Despite having a father whose family raised beef cattle, and being myself a 4th-generation, 10-year 4-H’er, I am a city girl. I’ve got a touch of nature lover in me, but my brain works best in the straight blocks and manicured lawns of the suburbs I know. Getting my hands dirty takes a distinct effort of the will.
This creates a bit of a challenge when I go to read the Scriptures. Those lovely passages about the vine-grower, the fig trees, the good seed, and all the rest demand a stretch of the imagination to get at the Lord’s lessons. Between my abhorrence of all vegetables and a hatred for weeding, gardens aren’t my thing. (Plus, as I’ve proven to my coworkers a couple of times, I kill plants. Accidentally.)
Until, this summer, I was given the gift of learning to harvest.
It started when I helped my gardener friend with her crop of tomatoes. Originally, when she asked for help, I anticipated a few dozen fruits, nothing more than ten minutes’ work. Yeah … the kitchen table was covered with something like 250 green tomatoes when we finished.
There’s a sense of rightness about harvesting a garden, and a calm solidity about gathering baskets of the food God gives us. Observing the vines twined around each other, and asking my gardener friend questions about her plants and crops, I finally started to understand Christ as the husbandman of His parables. I began to grasp the care He takes to put us in the place suitable for our growth (not too much sun or shade), and to make sure weeds don’t choke us … and with what joyful anticipation He must watch for our harvest-time to see what fruit we’ve grown.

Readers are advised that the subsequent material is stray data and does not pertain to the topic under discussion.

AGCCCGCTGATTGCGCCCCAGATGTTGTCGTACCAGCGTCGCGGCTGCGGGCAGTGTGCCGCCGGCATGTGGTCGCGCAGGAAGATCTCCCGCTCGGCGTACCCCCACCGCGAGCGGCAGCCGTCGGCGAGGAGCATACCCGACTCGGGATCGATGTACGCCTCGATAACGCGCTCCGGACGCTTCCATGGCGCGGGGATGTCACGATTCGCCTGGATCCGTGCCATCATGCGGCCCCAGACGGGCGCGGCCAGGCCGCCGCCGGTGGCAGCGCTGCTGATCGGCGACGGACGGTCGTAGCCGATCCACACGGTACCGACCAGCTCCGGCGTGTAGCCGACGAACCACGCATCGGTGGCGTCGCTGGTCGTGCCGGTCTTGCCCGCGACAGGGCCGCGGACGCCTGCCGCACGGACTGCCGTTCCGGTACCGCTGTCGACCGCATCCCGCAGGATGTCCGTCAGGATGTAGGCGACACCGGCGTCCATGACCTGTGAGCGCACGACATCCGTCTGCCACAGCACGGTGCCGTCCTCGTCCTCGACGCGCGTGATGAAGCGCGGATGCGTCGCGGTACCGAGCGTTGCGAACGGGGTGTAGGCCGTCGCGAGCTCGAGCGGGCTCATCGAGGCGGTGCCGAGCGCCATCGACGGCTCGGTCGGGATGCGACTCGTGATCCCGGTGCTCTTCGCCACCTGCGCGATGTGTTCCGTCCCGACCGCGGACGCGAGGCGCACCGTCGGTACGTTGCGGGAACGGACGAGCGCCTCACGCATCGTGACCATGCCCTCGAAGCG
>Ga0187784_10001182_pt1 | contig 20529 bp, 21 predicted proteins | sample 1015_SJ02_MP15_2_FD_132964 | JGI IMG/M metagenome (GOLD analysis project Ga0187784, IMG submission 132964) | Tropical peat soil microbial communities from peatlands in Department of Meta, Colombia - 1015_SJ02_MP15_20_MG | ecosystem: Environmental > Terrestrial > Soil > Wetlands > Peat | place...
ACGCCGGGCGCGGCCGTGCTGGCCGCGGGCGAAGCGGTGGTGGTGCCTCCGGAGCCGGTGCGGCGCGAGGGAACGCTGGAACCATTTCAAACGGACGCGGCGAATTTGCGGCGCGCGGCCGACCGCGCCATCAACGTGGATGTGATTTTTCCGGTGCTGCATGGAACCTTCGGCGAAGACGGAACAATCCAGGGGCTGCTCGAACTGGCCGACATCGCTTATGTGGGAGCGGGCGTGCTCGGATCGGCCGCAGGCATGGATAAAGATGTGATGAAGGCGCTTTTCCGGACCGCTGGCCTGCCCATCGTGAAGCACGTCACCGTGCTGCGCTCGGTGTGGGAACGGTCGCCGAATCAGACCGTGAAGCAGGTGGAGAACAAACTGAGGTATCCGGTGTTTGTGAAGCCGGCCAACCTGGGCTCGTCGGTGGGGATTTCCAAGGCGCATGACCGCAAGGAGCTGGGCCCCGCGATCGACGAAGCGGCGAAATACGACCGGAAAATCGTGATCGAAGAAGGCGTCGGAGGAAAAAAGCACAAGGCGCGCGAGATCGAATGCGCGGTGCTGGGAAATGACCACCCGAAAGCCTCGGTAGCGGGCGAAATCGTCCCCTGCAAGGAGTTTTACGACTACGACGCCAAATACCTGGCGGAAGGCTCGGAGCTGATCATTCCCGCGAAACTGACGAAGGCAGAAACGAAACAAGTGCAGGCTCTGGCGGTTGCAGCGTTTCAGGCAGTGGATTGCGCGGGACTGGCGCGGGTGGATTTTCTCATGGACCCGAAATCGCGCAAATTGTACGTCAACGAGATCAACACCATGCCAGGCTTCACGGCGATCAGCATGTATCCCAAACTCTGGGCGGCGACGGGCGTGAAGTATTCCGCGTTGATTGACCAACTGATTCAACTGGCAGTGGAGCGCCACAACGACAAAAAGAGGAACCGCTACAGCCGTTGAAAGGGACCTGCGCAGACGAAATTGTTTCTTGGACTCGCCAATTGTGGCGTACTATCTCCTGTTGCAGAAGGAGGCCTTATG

That same week, I was introduced to the apple and pear trees that grow in the ornamental gardens around my office building. I’d walked by them many times, but never stopped to notice the beautiful McIntosh apples that grew, fresh for the taking, on the boughs. Being a certified city girl, I was wary about just eating a fruit off a tree (don’t ask me why, I do know that’s where they come from before they end up in the grocery store aisle.) After the first few bites, I was hooked, and proceeded to gather up a few dozen for myself and friends. As I scanned the trees for the best fruit, I would continually find one that looked just perfect, only to turn it halfway and realize the worms had gotten to it first.
Remember that Gospel passage about trees bearing good or bad fruit? Or worse … the fig tree that doesn’t bear any fruit at all? Finally starting to get that one. If we’re trees in the Lord’s orchard, it must be incredibly frustrating — in human terms, at least — to think a tree is bearing good fruit, only to find out that most of the harvest is worm-ridden. But it’s also rather fun to discover that a tree that only bears tiny apples has the sweetest crop.
Copyright 2017 Rebecca Willen